Adar (episode)

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"What news from the North, Riders of Rohan?" — Aragorn
This article is about a current event; it is subject to frequent revision as more information becomes available.
The name Adar refers to more than one character, item or concept. For a list of other meanings, see Adar (disambiguation).
DirectorWayne Che Yip
WriterJ. D. Payne
Patrick McKay and Stephany Folsom[1] (written by)
MusicBear McCreary
Main Title by Howard Shore
StudioAmazon Studios
Released9 September 2022
IMDbIMDb Profile
GalleryImages from The Rings of Power (TV series)
The Great Wave

Arondir finds himself a captive; Galadriel and Halbrand explore a legendary kingdom; Elendil is given a new assignment; Nori faces the consequences.

Adar is the third episode of Amazon Studios's television series, The Lord of the Rings: The Rings of Power, released on 9 September, 2022.


The Southlands

Arondir finds himself taken to an Orcs enslavement camp in trenches somewhere in the Southlands, where many other humans and Elves, including Médhor and Revion, had been brought after capture. After Revion argues with the taskmasters Lurka and Vrath about a tree that the Orcs want felled, a leader of the camp, Magrot, offers the Elves water before abruptly killing Médhor in jest as he just so happened to be the last to drink the water.

At the end of the episode, Arondir, Revion, and a few others attempt a rebellion in the trench, tripping the taskmasters with their chains. Arondir saves Revion from a warg that is loosed upon them and impales Magrot in the neck with a tree-root, but Revion is shot to death after briefly climbing free out of the camp. Their attempt is quelled, and while Arondir is pinned to the ground, Lurka tells another Orc to summon Adar. Before the credits, Adar comes out as Orcs bow to him and chant his name, while his face is seen in a blur.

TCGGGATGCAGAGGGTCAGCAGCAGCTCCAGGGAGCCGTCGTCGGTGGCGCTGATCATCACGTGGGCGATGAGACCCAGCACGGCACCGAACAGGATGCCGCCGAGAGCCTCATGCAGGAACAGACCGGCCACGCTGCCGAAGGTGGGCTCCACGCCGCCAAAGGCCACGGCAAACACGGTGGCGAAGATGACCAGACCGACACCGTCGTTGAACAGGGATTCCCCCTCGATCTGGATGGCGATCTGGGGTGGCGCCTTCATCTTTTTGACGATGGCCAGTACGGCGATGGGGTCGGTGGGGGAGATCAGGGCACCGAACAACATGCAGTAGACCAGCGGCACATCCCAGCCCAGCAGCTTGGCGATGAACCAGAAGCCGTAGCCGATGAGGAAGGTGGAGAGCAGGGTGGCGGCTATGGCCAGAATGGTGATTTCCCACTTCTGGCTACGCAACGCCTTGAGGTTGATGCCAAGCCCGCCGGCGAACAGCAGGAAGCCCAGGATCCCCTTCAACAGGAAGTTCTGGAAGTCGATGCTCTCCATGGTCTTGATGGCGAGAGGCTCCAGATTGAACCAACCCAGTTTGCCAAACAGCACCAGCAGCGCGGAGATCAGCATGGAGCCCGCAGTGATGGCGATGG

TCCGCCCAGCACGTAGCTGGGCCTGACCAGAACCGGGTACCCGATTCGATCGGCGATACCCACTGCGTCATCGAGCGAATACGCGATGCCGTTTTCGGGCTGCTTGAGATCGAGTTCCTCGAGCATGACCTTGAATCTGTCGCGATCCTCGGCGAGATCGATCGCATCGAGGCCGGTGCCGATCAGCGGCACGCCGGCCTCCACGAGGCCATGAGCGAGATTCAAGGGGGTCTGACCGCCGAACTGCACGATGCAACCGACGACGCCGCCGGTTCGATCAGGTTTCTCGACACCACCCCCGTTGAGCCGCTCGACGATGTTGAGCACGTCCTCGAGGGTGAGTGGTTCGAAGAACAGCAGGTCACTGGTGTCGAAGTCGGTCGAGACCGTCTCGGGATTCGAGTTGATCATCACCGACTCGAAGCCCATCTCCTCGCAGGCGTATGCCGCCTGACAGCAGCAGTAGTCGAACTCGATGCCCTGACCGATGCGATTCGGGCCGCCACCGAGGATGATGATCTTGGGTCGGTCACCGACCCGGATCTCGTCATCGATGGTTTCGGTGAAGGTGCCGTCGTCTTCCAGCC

Galadriel and Halbrand find themselves on a ship captained by Elendil, headed toward Númenor. They travel up the river Siril and arrive at the capital city of Armenelos. At the city's high palace, they meet Queen Regent Míriel and her chief advisor Chancellor Pharazôn, amid a large company of other Númenóreans, presumably the Council of the Sceptre. Galadriel and Halbrand introduce themselves, and Míriel refuses to allow the two - particularly an Elf - passage back to Middle-earth as Galadriel requests.

Elendil is reluctant to let Galadriel escape Númenor when she tells him she is set on doing so, but the two establish friendship. He takes her to the kingdom's Hall of Lore, where Galadriel discovers that the sigil of Sauron she had seen is in fact an abstract, sideview map of the Southlands, which Sauron intends to make into a new, committed realm. This realm would be located within the Southlands.

A young Isildur, Elendil's son, is seen on a ship at sea near the island, training as a naval cadet with his friends Valandil and Ontamo, and others to get into the Sea Guard. During their current voyage, the Sail Master's son, Imrahil, is rescued from being blown overboard.